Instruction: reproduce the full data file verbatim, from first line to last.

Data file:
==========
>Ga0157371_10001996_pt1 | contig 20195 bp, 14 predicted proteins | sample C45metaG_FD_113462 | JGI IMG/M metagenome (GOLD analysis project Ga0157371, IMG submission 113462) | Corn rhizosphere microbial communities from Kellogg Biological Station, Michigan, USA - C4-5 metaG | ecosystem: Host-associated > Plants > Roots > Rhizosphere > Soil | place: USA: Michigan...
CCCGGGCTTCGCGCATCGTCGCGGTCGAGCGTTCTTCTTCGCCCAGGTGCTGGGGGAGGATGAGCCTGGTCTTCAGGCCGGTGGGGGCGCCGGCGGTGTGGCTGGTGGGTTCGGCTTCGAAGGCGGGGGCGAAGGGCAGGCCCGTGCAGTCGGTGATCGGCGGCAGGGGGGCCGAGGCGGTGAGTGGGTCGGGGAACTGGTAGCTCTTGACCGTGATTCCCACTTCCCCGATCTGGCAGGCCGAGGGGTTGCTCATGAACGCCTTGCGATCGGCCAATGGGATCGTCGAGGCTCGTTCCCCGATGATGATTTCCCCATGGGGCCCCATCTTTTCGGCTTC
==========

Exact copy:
>Ga0157371_10001996_pt1 | contig 20195 bp, 14 predicted proteins | sample C45metaG_FD_113462 | JGI IMG/M metagenome (GOLD analysis project Ga0157371, IMG submission 113462) | Corn rhizosphere microbial communities from Kellogg Biological Station, Michigan, USA - C4-5 metaG | ecosystem: Host-associated > Plants > Roots > Rhizosphere > Soil | place: USA: Michigan...
CCCGGGCTTCGCGCATCGTCGCGGTCGAGCGTTCTTCTTCGCCCAGGTGCTGGGGGAGGATGAGCCTGGTCTTCAGGCCGGTGGGGGCGCCGGCGGTGTGGCTGGTGGGTTCGGCTTCGAAGGCGGGGGCGAAGGGCAGGCCCGTGCAGTCGGTGATCGGCGGCAGGGGGGCCGAGGCGGTGAGTGGGTCGGGGAACTGGTAGCTCTTGACCGTGATTCCCACTTCCCCGATCTGGCAGGCCGAGGGGTTGCTCATGAACGCCTTGCGATCGGCCAATGGGATCGTCGAGGCTCGTTCCCCGATGATGATTTCCCCATGGGGCCCCATCTTTTCGGCTTC